MathBench > Population Dynamics

Exponential Growth and Decay

Growth of the computer industry

When the home computer first came on the market in the late 1970s there were many people who pooh-poohed the idea. Why would anyone possibly want a computer in their home? Boy, were they wrong (and possibly a little embarrassed)! By the mid 1990s 1/3 of US homes had a computer.

Early computerIn 1997, 37% of homes had a computer. If computers expanded by 12% annually, how many homes had them in 2000?

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I think I have the answer: 37×1.123= 52%

The Internet also had its naysayers, old netscape diskbut its usage has grown even faster (32% per year). Starting at 18% of homes in 1997, what would you expect in 2000?

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I think I have the answer: 18×1.323= 41%

If these rates continued, in what year would the percent of homes with Internet be approximately equal to the number of homes with a computer?

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I think I have the answer: Sometime between 2001 and 2002

By the way, if you're a bit disturbed by the last calculation, you have a right to be. great aunt jeaneneWhy? Because the percentage of homes with Internet should not really be able to exceed the percentage of homes with a computer. So if the above model is correct, then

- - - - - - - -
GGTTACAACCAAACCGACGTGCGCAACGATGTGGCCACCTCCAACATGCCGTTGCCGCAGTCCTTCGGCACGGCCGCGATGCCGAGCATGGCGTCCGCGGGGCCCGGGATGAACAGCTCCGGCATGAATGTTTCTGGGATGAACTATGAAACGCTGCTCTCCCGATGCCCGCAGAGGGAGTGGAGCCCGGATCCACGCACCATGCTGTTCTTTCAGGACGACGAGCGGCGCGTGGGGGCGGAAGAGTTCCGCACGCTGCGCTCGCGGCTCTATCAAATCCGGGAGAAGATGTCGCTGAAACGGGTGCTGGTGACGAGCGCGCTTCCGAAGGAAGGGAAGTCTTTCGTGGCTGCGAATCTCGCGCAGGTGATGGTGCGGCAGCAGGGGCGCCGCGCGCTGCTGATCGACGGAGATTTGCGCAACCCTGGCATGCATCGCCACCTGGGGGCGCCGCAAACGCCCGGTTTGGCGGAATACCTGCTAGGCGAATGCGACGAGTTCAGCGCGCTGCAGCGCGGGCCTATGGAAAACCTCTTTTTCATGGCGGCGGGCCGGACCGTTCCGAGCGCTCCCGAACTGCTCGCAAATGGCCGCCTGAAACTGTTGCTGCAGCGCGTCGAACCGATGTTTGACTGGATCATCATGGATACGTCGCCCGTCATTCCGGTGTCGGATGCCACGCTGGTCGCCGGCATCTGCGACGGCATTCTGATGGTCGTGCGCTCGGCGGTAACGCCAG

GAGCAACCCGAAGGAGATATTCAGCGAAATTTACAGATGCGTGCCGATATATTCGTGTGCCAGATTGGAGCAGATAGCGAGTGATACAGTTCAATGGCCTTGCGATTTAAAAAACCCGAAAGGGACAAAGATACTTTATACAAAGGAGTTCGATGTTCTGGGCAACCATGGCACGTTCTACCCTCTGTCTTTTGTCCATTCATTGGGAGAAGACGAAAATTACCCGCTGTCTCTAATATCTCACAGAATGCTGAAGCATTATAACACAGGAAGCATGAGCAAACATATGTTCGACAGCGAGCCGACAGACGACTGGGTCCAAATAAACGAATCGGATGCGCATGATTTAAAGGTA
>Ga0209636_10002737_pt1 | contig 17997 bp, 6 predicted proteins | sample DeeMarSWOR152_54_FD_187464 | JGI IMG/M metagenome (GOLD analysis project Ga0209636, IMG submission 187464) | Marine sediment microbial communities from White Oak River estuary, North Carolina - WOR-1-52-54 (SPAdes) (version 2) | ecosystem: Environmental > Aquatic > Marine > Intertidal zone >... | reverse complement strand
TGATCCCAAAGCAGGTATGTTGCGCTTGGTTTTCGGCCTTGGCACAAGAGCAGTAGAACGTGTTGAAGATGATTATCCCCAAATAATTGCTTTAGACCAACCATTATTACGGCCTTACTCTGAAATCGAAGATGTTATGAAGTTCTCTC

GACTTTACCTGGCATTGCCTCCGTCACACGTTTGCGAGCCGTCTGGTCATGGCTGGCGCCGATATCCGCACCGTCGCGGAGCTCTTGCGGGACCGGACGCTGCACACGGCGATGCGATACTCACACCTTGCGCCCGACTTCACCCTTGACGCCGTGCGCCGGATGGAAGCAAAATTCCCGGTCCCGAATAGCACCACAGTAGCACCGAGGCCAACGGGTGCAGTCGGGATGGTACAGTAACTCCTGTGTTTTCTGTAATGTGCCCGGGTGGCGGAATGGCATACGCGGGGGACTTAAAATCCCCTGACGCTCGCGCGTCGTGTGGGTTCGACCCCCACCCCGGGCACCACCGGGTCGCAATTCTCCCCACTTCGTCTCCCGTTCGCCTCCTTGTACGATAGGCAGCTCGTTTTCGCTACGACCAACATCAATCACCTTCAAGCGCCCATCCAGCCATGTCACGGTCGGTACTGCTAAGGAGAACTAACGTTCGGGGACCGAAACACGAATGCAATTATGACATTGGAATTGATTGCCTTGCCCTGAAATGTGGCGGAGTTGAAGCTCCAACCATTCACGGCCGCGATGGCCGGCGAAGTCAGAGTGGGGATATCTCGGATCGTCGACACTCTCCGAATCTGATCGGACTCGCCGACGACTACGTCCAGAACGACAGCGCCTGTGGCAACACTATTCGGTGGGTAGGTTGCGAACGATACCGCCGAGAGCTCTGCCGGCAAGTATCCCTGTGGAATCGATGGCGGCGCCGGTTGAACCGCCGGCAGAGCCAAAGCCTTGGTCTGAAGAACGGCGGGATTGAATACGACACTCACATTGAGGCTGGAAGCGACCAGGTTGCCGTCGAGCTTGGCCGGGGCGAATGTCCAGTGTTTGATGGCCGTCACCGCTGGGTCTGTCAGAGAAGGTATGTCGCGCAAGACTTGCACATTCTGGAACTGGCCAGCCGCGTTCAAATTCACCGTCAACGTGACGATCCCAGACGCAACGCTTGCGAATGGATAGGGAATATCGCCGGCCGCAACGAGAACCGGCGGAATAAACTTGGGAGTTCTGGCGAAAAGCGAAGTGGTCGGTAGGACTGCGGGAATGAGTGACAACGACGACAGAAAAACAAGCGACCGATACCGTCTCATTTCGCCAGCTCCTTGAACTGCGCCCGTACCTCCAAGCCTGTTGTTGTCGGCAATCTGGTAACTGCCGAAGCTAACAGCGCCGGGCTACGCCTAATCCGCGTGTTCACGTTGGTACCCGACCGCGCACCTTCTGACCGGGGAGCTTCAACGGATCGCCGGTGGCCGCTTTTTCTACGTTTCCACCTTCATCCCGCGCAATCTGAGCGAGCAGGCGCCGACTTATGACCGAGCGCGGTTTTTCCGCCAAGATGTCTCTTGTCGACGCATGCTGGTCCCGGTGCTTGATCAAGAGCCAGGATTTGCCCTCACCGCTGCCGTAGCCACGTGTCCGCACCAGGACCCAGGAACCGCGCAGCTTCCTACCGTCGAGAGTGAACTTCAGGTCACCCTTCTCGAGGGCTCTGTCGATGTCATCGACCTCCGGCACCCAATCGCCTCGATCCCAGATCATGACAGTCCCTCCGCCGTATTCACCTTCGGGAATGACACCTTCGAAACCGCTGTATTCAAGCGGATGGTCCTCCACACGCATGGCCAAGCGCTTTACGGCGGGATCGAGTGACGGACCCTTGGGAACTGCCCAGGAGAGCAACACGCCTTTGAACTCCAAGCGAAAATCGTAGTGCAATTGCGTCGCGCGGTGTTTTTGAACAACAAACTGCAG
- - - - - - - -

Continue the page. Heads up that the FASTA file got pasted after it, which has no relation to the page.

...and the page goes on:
These three unlikely conditions are shown in the graph below. So is exponential growth "wrong"? Well, the model itself isn't wrong, but we may have applied it a bit too eagerly. Assuming the growth rates stay constant over long periods of time doesn't really make sense.

If, instead, we assume that growth rates gradually decline (both for computer ownership and for Internet access) we get more reasonable results -- which you can see by rolling your mouse over the graph. This is still exponential growth, but the growth rate is no longer constant -- that's why the lines don't curve up.

graphs showing the model

The moral of the story? Math is fun and all, but don't throw out your common sense.